You cannot specify ERROR within a user-interface trigger block or a destructor. You can specify the NO-APPLY option only within a user-interface trigger block.
THROW error-or-stop-object-expression
The THROW directive stops the execution of the current block of ABL code, or the current iteration of an ABL iterating block, and raises the ERROR or STOP condition specified in error-or-stop-object-expression. The value of error-or-stop-object-expression must be an error or stop object type.
Note: Stop object support is available as a Technology Preview only in OpenEdge Release 11.7.
In this example, the THROW directive creates an instance of Progress.Lang.AppError using one of the default object constructors:
UNDO, THROW NEW Progress.Lang.AppError("Can't find this customer", 550)
You can only THROW error or stop objects. An error object is an object that implements the built-in interface, Progress.Lang.Error. A stop object can be an instance of the built-in class Progress.Lang.Stop or one of its built-in subclasses, or it can be an instance of Progress.Lang.StopError, which is a built-in subclass of Progress.Lang.SysError and also implements the Progress.Lang.Error interface. It is a compile-time error to THROW an object that does not implement Progress.Lang.Error or that is not Progress.Lang.Stop or one of its subclasses.
Note: Although Progress.Lang.StopError is a subclass of Progress.Lang.SysError, throwing a Progress.Lang.StopError object raises a STOP condition, not an ERROR condition as when throwing a Progress.Lang.SysError.
When the THROW occurs, execution stops, and the specified ERROR or STOP condition is raised. An ERROR condition should then be handled by the NO-ERROR qualifier, a CATCH block, or by an explicit or implicit ON ERROR phrase. A STOP condition should then be handled by a CATCH block or by an explicit or implicit ON STOP phrase; otherwise the STOP condition is thrown all the way to the top of the call stack.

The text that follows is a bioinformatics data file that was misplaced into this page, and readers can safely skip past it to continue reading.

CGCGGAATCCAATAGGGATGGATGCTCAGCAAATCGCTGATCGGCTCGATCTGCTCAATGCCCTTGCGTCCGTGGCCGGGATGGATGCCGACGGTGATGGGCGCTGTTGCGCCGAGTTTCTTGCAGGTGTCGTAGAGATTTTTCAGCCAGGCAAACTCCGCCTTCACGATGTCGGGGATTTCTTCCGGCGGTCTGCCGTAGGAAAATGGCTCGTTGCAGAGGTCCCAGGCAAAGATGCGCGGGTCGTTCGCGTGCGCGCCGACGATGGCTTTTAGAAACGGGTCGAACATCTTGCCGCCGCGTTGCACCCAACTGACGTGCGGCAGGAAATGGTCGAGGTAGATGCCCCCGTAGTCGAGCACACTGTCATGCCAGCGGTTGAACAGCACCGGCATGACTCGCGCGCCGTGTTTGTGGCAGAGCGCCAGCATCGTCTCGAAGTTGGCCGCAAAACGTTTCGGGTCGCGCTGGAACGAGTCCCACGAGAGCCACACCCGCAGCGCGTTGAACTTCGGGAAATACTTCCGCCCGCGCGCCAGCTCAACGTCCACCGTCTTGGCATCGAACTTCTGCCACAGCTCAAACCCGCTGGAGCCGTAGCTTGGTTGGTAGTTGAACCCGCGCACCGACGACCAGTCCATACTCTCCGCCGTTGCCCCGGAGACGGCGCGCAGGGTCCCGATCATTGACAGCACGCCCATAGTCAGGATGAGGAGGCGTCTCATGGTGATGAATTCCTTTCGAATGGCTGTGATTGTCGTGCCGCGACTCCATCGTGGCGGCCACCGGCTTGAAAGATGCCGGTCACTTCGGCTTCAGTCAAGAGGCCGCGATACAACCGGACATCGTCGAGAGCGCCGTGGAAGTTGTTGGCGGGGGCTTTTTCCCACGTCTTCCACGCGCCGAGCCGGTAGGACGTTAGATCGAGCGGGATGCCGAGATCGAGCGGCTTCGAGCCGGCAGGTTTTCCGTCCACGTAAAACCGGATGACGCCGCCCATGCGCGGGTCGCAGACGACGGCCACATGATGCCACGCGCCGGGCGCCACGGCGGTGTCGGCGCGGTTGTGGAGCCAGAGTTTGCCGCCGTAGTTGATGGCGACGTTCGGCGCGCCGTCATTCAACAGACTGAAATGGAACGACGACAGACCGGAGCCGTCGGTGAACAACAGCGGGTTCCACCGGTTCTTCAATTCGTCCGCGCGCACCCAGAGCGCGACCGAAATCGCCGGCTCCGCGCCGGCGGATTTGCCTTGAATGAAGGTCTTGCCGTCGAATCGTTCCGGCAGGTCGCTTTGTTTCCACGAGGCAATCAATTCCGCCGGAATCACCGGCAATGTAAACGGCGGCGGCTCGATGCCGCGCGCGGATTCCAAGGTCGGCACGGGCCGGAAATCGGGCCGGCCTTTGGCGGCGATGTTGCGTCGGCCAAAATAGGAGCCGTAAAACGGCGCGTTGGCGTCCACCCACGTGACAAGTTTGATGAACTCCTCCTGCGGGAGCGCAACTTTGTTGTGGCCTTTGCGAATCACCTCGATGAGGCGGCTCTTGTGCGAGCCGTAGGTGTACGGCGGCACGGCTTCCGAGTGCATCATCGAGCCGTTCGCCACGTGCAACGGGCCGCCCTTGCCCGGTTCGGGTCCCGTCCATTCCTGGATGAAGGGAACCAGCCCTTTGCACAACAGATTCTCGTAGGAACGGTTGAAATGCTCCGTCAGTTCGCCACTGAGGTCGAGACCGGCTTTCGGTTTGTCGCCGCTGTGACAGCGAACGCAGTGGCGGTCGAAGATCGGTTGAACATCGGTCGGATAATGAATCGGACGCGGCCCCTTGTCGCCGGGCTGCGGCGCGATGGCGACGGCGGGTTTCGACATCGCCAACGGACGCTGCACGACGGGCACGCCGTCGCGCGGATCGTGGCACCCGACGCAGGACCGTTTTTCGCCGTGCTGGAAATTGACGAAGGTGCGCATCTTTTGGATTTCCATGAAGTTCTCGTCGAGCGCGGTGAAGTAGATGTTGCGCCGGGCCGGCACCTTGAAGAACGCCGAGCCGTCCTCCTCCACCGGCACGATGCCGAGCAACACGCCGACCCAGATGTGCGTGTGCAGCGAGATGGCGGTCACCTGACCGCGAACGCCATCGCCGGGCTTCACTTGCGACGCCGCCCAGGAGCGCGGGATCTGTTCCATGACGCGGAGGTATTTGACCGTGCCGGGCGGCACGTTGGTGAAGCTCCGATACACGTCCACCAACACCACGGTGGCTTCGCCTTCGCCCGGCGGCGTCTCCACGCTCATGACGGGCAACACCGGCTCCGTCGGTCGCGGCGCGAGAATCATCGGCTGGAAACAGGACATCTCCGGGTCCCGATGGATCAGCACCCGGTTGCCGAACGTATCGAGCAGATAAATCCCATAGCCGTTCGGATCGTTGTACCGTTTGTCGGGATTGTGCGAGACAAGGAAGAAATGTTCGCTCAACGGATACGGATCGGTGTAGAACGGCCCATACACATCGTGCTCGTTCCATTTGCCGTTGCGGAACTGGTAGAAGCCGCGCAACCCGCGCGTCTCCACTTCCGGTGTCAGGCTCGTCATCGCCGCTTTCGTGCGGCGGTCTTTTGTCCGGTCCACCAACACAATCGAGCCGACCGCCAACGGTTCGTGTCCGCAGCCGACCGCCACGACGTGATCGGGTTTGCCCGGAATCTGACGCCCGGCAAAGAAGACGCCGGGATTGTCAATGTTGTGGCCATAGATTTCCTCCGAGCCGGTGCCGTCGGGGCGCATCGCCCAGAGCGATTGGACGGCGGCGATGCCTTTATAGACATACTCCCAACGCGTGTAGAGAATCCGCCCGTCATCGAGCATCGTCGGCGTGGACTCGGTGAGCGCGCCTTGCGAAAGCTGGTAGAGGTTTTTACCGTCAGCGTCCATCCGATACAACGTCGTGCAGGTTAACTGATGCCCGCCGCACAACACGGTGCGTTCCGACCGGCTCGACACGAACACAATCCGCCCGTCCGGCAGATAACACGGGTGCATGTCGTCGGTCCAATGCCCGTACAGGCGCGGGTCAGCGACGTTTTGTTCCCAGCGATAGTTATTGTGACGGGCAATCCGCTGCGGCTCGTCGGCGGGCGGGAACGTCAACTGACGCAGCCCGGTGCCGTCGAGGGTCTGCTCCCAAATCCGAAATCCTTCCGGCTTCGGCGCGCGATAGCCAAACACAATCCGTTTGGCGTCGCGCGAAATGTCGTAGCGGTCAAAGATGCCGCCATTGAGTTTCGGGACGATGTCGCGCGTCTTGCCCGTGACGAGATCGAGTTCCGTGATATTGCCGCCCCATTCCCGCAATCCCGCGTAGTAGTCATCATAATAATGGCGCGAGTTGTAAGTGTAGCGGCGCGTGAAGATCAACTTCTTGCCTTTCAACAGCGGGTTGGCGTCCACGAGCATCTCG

The following notes describe restrictions on using UNDO, THROW:
*If the action on the UNDO statement is THROW, the UNDO cannot have a [label]. To do so will result in a compile-time error.
*UNDO, THROW is not allowed in a CATCH block associated with the main block of an object destructor method. You cannot raise or RETURN an ERROR or STOP condition from a destructor. To do so will result in a compile-time error. You can use UNDO, THROW within the code of the destructor itself. In this case, the statement will raise the condition in the destructor block and be caught by the ON ERROR or ON STOP directive of the destructor block (which can only be UNDO, LEAVE).
*A RETURN ERROR is not allowed in a CATCH block of a user interface trigger. ABL does not allow you to RETURN an ERROR out of a user interface trigger. To do so results in a compile-time error.
*The UNDO, THROW statement can itself raise an ERROR condition, or THROW a Progress.Lang.SysError object if it fails, for example, if the statement cannot find the specified error or stop object. In this case, the SysError will be trapped by the same block that would have trapped the successfully thrown error or stop object.